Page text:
History of Junk Art Sculpture4
Chapter 1: Junk sculptors8
Chapter 2: Interview 116
Chapter 3: Interview 223
From 5000 B.C to well into the 20th century A.D, most sculpture has reflected the wealth, religion or political stature of the country. Early Egyptian sculpture reflected the political regime of the land, and powerful ‘Pharaohs’ demanded monumental sized tombs and artefacts to show their wealth and status. At the end of the 7th century B.C the Greeks perfected castings of the human form to depict Gods and historical religious figures, installing pride and hope within their followers. In Japan, massive sculptures proved the country’s devotion to religion and faith, but also reflected its domination of people. All forms of sculpting were so aesthetically pleasing e.g. gold, marble and bronze etc…, intricately detailed, and nearly all commissioned by people of power. So why in recent years have artists been discarding the skills and beautiful detail of previous forms of sculpture, in favour of using ‘junk’ materials, useless in terms of their original functions they were created for? Modern Sculpture now seems to be the random collage of forgotten scrap, or is there deep intellectual thought into the selection of these discarded materials?
There are still modern artists and sculptors who create intricate body forms and get commissions to demonstrate the mastering of their skills in art, but their art is not is not ‘mainstream’ and it doesn’t win the prestigious ‘Turner prize’ or get placed in the “Tate modern.” Instead an old washing machine or an unmade bed causes the masses to turn their heads in wonder and thought.
What I want to find out is why junk materials play such a big role in modern sculpture? How do these materials help to carry a message when “arranged?” To help me in my quest for knowledge I shall try to contact artists with slightly different views and uses for junk art sculpture. Research into the traditional materials used in more ‘ancient’ times and try to show the progression from old to new mediums.
History of Junk Art Sculpture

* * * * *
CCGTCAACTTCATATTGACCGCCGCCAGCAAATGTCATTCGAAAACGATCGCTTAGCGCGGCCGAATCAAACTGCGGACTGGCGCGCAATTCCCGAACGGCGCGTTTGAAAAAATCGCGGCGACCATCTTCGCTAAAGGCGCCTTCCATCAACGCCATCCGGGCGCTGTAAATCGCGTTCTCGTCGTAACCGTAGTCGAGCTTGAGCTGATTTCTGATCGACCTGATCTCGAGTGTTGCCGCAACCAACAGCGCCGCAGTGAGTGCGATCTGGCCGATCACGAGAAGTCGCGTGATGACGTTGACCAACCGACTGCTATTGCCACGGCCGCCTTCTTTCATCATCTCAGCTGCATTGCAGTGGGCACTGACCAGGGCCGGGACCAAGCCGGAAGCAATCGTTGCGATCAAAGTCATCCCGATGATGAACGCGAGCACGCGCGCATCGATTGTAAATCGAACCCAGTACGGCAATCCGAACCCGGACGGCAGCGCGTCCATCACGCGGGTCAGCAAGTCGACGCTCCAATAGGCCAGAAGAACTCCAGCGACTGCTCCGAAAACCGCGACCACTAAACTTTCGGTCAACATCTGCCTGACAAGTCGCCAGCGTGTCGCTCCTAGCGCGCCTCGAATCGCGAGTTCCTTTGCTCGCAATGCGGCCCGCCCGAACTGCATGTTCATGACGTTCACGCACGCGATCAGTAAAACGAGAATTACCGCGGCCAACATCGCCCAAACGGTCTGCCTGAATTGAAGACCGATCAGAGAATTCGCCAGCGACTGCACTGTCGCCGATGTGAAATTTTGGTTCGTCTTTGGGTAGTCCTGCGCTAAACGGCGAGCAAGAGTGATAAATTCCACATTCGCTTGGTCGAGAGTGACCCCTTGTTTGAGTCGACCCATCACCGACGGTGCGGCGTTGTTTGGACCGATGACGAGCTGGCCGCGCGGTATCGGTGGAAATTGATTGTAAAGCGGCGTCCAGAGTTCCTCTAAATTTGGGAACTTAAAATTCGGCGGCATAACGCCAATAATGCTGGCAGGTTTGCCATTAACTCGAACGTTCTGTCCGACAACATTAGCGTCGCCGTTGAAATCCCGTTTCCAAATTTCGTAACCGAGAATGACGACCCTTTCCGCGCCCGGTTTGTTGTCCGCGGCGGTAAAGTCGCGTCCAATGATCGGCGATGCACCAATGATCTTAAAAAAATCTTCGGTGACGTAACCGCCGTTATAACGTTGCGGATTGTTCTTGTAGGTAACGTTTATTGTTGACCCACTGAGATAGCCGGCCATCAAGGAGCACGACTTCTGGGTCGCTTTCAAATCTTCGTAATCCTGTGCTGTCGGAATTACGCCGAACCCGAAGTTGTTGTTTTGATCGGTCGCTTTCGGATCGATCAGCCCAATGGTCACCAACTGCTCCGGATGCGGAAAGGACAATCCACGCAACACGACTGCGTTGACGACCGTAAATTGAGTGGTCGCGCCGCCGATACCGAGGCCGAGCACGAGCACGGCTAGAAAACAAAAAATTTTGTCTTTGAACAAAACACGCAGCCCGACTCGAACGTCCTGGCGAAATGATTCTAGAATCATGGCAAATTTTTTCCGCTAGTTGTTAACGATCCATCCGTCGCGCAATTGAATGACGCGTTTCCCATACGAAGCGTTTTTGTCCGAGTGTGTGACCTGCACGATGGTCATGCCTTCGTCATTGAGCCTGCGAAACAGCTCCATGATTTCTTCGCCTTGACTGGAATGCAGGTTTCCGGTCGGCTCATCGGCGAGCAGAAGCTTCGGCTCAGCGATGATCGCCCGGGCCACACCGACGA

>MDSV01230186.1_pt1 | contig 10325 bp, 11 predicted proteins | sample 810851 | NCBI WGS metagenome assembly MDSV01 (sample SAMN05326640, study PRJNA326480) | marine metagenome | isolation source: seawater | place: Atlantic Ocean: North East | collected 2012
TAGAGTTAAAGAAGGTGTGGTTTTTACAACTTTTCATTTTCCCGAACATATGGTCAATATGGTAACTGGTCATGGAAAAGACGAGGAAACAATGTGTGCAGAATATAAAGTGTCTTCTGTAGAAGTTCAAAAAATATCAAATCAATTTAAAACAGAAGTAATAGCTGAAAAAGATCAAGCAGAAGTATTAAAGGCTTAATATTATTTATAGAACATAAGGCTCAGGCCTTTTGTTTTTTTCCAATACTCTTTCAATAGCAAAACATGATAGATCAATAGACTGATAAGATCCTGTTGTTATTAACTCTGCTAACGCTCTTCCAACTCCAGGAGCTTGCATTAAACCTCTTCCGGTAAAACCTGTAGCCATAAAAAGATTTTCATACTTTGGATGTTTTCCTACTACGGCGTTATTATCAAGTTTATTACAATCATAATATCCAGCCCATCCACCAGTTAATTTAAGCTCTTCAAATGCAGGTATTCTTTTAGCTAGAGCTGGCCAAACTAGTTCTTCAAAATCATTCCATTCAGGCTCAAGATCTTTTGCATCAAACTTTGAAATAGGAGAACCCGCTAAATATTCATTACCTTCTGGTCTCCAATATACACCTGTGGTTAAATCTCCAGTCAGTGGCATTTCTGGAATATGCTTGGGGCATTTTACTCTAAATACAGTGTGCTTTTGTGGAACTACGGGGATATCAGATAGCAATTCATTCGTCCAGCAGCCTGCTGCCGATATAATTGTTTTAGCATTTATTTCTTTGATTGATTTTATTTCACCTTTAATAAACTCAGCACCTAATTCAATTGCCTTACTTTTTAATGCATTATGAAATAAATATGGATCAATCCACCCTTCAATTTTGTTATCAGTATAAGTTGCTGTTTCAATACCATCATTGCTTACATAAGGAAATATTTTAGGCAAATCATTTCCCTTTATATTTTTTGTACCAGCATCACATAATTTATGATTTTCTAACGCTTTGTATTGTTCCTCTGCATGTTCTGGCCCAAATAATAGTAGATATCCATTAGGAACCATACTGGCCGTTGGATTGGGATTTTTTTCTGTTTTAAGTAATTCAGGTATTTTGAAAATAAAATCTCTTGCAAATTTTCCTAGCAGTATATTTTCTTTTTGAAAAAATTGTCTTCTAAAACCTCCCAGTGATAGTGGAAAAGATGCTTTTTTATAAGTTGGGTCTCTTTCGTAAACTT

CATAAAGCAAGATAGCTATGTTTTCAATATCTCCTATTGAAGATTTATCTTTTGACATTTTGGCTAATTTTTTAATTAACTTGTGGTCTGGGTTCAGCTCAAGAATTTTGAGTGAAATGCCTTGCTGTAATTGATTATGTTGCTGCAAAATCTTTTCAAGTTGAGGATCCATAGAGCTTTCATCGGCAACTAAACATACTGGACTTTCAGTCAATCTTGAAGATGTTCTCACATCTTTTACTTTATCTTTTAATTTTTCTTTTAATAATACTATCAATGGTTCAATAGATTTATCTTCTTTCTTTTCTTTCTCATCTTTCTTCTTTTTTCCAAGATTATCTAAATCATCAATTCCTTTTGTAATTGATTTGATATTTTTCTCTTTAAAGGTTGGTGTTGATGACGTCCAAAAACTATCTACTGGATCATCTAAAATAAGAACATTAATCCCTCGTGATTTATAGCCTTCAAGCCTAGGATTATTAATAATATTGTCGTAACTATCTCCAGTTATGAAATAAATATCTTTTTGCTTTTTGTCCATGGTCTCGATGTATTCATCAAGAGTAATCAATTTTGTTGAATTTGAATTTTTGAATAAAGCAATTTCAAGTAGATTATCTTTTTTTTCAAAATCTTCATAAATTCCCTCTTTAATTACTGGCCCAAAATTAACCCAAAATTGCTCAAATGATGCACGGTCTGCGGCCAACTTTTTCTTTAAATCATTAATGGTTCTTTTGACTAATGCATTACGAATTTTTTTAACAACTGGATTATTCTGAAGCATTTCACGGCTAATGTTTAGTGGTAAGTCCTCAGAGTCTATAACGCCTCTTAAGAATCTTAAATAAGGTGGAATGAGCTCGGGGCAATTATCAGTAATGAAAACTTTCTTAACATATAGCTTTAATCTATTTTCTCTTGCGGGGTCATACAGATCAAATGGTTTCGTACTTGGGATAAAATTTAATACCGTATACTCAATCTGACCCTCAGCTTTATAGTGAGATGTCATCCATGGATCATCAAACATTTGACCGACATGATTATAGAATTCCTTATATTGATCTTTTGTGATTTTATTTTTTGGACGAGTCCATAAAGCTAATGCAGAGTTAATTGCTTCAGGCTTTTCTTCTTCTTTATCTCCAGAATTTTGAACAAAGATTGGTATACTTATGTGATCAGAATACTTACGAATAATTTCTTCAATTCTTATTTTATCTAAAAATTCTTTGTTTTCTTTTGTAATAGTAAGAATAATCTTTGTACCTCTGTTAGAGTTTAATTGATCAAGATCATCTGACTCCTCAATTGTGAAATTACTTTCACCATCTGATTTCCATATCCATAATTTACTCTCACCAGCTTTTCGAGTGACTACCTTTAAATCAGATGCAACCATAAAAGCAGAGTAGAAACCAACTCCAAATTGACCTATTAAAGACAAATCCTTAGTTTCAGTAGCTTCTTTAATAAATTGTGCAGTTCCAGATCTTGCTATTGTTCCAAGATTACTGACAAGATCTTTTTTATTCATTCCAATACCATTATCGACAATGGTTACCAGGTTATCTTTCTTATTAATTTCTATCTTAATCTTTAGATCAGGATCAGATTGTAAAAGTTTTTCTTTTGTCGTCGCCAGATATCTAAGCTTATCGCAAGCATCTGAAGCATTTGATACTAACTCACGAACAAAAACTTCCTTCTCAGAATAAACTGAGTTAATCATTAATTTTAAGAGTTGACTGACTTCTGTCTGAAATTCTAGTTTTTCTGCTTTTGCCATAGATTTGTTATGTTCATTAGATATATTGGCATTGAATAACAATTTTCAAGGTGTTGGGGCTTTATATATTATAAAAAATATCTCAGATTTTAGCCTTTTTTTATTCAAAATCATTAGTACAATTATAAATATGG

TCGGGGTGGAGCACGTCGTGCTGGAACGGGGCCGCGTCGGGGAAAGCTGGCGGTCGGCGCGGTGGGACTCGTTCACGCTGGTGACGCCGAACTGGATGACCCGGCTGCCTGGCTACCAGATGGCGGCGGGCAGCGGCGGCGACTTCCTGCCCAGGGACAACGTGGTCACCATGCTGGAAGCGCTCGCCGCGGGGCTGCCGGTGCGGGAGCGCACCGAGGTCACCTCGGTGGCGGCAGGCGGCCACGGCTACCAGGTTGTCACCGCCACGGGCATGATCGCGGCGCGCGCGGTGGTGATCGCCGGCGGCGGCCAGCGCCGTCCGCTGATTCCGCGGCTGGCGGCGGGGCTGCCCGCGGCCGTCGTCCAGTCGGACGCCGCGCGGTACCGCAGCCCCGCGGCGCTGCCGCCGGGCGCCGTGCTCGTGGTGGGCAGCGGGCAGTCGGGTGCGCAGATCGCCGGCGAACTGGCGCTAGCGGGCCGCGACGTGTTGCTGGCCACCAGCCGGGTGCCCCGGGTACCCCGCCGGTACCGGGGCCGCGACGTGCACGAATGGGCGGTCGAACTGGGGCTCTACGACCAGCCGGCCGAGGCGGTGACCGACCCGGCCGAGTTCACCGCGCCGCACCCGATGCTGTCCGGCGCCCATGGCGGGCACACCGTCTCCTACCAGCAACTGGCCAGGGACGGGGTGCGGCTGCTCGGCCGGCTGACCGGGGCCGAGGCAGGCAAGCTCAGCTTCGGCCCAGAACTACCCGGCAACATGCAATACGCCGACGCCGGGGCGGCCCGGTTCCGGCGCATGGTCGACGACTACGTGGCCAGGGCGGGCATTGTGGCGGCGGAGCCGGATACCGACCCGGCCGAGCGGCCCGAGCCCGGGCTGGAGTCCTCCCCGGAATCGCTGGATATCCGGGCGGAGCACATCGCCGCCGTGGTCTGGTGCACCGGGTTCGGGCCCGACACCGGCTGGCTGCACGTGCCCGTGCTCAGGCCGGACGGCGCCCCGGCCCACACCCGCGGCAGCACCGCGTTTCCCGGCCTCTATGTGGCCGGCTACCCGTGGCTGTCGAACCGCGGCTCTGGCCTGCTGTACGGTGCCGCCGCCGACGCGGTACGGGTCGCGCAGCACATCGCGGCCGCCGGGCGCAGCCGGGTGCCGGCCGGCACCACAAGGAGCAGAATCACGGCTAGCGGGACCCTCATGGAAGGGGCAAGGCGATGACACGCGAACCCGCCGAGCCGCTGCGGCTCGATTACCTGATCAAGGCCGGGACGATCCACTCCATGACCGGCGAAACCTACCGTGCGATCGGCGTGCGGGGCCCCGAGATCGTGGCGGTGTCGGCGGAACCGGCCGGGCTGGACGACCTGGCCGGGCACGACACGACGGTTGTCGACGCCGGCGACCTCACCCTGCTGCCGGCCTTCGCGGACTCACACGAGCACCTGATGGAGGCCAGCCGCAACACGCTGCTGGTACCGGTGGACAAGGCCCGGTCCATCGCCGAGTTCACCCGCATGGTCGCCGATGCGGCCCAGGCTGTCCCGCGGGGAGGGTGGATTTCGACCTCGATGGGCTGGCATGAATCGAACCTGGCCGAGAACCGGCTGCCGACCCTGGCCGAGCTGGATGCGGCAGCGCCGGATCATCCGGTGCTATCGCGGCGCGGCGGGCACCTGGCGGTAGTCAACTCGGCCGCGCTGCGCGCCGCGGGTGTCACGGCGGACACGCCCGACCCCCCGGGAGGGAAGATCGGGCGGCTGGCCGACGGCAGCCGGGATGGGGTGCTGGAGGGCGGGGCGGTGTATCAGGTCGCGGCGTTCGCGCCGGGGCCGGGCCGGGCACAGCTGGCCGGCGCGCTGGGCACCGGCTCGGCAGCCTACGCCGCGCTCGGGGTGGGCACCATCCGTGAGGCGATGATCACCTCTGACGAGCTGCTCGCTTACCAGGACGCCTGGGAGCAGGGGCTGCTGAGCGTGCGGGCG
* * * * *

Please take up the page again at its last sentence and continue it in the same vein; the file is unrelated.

Junk art sculpture didn’t prominently appear as an art ‘trend’ until the 1960’s, although it can be argued that using ‘Junk’ in sculpture can date back to Inuit and African tribes. In the 1960’s traditional materials of rock and bronze had become mundane for sculptors, and so ‘Junk art’ emerged as a progressive change to create artwork as everything could be sculpted. Modern junk art sculpture did not however appear in an instant and its roots in surrealist paintings can be evidently seen with the works of Dali and Picasso, where using objects in a surreal form became a visual connection between real life and the surreal world. Junk art sculptures can convey surrealism perfectly to the public, and has resulted in junk/found objects becoming one of the most popular forms of materials for modern sculptors.
Marcel Duchamp created surreal art sculptures which he called ‘ready made.’ His work could arguably be described as the first junk art sculptures.
Traditional materials in sculpture can be sourced back to mud and clay used in the stone ages which derived from ‘bas relief’ pictures of animals etc… usually on the walls of caves. Fragments of bone and ivory have been found with carvings and in the later stone ages had been carved into completely rounded figures (3D). When copper was the first metal to be found (as early as 5000B.C in Egypt), utensils and carving tools could be made but copper was still found to be too soft to carve rock, but an alloy of copper and tin was found to be much more resistant – bronze. Only then with instruments made of bronze did it become possible to carve softer stone (such as gypsum) and wear down harder stone. At around 500B.C iron became widely available to...